Cash Solutions: Where to Stash Your Extra Cash
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Uncover four alternatives to help put your cash to work for you

From the Merrill Edge Minute e-newsletter.

Key Points

  • Following a "savings hierarchy" may help you to prioritize where your cash should go.
  • Building up an emergency fund that can cover at least six months of your expenses is a good strategic use of your cash.
  • Paying off costly credit card debt, contributing to tax-advantaged accounts or investing in fixed-income investments might yield returns.
Periodically, you may have a substantial amount of cash - perhaps you received a tax refund or you're putting cash aside for a down payment on a home. But how can you make sure you're using that extra money wisely? There are ways to put your cash to work that go beyond traditional cash management vehicles.
One approach could be a good mix of traditional and often-overlooked strategies that are likely to vary according to your age and circumstances. If you're nearing retirement, you'll probably use cash differently than if you're 30 and about to become a parent, notes Christopher Vale, senior vice president, Merrill Edge Product and Strategy.
"You need to consider all of your goals and choose a strategy that helps you move toward them," says Vale.
He suggests following a "savings hierarchy," illustrated in the chart below, to help prioritize where your cash should go. In most cases, you'll need to pursue multiple goals at once rather than going down the hierarchy, completing each goal before moving on to the next.
Starting early can help you save more for retirement
1. Pay down debt
You could use your cash to pay off high-interest non-tax-deductible debt, such as an expensive credit card. Next, look at other non-tax-deductible debt, such as a student loan. Finally, consider paying down deductible debt, such as the closing costs of refinancing a mortgage. "Refinancing a mortgage could save thousands of dollars a year," says Nevenka Vrdoljak, director of Portfolio Analytics, Merrill Lynch. "And paying off a credit card that charges 15% interest is the economic equivalent of earning a 15% investment return if you don't replace that with new debt."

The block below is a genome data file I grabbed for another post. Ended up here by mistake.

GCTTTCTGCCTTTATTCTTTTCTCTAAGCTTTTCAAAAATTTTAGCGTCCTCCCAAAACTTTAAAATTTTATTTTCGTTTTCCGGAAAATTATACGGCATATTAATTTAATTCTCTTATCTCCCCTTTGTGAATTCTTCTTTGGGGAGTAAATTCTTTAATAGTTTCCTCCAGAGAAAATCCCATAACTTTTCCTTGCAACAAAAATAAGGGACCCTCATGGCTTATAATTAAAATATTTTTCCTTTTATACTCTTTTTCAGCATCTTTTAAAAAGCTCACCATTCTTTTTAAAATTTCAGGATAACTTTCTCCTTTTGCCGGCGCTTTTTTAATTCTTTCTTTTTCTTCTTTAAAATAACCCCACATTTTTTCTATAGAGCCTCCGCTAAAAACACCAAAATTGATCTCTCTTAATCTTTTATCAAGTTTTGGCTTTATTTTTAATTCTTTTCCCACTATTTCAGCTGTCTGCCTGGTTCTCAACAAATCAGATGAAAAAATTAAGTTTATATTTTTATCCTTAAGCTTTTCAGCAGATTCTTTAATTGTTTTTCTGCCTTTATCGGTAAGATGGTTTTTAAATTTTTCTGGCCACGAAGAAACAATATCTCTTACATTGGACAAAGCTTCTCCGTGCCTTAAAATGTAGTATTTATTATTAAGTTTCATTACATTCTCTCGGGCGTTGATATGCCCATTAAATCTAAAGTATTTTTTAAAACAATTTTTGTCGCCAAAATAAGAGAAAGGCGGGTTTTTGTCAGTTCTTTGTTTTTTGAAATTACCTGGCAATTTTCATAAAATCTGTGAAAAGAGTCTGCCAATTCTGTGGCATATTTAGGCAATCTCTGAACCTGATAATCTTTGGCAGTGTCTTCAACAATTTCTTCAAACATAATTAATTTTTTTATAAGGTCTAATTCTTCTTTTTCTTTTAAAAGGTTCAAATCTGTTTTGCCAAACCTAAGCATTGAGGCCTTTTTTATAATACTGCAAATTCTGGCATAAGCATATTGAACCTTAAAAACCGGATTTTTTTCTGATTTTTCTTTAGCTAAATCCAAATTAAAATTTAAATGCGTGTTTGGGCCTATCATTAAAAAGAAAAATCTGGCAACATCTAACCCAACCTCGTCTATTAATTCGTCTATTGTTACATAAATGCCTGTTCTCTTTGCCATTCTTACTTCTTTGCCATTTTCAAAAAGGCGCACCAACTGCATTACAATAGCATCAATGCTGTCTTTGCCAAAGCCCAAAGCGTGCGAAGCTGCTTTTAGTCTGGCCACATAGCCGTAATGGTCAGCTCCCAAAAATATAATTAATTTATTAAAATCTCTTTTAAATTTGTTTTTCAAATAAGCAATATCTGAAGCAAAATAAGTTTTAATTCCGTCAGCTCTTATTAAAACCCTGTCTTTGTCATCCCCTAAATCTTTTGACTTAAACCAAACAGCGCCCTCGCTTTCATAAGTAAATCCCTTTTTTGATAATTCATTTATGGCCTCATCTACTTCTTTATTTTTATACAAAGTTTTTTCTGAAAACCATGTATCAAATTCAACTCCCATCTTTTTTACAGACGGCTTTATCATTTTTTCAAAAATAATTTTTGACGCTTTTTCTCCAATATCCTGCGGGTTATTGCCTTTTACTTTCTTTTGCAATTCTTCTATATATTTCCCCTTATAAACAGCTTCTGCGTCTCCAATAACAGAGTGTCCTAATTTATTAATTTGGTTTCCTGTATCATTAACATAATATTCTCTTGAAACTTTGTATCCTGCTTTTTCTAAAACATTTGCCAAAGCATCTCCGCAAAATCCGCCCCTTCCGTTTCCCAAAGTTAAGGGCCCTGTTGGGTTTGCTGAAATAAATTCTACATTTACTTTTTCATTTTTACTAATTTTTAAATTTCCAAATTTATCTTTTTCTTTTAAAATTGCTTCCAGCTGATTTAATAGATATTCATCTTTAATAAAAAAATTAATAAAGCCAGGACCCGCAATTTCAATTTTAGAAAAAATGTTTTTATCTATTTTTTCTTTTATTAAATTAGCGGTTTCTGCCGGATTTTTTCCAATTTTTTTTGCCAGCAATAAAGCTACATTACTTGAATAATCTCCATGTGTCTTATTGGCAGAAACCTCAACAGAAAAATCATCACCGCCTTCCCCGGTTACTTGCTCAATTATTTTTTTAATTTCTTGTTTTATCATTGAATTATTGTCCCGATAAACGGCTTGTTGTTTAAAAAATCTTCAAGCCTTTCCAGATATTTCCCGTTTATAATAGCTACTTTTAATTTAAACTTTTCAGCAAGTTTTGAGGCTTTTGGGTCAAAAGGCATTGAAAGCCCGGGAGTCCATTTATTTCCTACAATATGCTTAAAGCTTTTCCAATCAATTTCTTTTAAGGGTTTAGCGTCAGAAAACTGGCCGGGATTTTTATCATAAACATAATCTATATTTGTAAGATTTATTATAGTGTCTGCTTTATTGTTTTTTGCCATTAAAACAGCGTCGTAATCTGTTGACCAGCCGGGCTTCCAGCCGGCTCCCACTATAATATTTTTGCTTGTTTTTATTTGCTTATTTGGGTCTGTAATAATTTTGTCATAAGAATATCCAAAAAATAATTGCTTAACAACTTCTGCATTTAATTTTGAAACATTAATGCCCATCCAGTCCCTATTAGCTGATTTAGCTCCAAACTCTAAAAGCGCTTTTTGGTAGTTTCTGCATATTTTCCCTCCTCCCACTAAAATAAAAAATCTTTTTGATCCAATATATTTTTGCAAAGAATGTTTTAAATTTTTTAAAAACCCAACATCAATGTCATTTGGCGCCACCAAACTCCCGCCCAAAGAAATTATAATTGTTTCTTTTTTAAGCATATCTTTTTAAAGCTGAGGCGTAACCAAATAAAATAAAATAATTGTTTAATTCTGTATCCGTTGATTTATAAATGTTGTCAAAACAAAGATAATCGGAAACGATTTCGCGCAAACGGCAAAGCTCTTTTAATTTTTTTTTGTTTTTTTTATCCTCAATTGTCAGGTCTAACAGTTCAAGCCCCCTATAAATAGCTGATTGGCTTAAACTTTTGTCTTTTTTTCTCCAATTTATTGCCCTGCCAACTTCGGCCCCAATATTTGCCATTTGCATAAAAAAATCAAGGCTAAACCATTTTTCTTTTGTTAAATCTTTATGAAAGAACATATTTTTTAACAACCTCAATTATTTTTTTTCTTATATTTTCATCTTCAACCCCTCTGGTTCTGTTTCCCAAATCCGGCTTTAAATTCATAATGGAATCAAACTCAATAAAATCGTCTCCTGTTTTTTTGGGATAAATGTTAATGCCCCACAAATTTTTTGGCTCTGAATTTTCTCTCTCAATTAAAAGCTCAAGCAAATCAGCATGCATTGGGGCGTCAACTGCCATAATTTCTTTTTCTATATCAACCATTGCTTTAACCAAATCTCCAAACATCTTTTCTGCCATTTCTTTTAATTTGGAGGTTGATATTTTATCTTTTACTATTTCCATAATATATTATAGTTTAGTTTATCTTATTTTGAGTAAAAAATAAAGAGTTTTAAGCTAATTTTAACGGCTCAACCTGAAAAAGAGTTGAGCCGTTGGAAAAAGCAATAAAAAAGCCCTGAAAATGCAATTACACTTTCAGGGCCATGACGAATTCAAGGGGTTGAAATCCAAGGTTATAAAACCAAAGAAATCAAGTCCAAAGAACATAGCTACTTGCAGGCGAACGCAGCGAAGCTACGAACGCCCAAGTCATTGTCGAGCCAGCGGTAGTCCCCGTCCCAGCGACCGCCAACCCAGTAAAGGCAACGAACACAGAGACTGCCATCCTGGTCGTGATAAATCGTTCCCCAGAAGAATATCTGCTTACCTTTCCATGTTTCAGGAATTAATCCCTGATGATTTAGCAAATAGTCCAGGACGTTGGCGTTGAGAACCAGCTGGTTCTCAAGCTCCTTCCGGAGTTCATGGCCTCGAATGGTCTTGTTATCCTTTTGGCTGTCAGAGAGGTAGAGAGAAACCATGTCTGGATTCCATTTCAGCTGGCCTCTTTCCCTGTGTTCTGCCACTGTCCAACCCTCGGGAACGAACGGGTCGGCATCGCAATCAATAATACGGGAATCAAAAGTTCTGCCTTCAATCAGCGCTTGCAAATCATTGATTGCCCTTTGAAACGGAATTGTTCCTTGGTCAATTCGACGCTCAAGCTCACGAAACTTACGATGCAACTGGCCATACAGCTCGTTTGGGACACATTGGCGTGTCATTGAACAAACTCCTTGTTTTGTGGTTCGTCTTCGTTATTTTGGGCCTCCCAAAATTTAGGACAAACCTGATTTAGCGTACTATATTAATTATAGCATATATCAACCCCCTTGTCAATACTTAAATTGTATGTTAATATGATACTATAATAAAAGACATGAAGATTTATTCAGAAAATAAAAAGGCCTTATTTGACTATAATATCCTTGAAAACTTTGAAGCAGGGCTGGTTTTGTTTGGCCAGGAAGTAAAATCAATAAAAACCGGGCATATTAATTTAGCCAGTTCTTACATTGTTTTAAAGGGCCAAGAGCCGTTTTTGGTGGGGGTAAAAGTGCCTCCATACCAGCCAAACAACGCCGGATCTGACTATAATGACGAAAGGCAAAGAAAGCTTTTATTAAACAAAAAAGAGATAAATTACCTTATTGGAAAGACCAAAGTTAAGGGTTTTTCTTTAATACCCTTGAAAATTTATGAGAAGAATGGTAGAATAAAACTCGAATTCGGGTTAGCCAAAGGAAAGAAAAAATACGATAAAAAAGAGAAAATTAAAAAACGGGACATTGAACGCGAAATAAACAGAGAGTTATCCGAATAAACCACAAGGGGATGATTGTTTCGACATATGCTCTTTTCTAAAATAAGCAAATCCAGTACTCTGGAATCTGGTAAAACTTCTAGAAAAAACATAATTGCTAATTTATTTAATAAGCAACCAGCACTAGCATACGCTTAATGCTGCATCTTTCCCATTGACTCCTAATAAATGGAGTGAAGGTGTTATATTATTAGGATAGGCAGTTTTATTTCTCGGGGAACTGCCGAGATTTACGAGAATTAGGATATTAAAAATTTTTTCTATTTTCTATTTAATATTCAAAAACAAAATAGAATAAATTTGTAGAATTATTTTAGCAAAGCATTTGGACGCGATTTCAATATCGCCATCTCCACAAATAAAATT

2. Plan for contingencies
An important use of your cash is to purchase insurance, Vale adds. Life insurance can help protect dependents, and health insurance assists in safeguarding against the expense of accidents and long-term illness, which can cause a significant drain on retirement savings if there are no other sources to draw from.
Building up an emergency fund is another strategic use of your cash, says Vale. It can provide backup cash to draw upon if you lose your job, get a surprise tax bill or have to deal with another unanticipated expense. The financial crisis exposed vulnerabilities in households that hadn't saved a sufficient cushion, he notes.
3. Invest for retirement
Investing for your future needs could give you the opportunity for an added return and provide the potential for reduced taxes. For example, if you have a workplace 401(k) plan, your employer may match a certain percent of your contributions. Try to invest at least enough to get any match. If your company will match your contribution of up to 3% of earnings then it makes sense to try to put in at least 3%. "That's an immediate 100% return on the amount you initially contributed," Vale notes. If you don't have a workplace plan you can invest in a traditional IRA, which offers a tax deduction, or a Roth IRA for future federally tax-free withdrawals. The Merrill Edge® IRA Selector Tool can help you choose the type of IRA that may be right for you.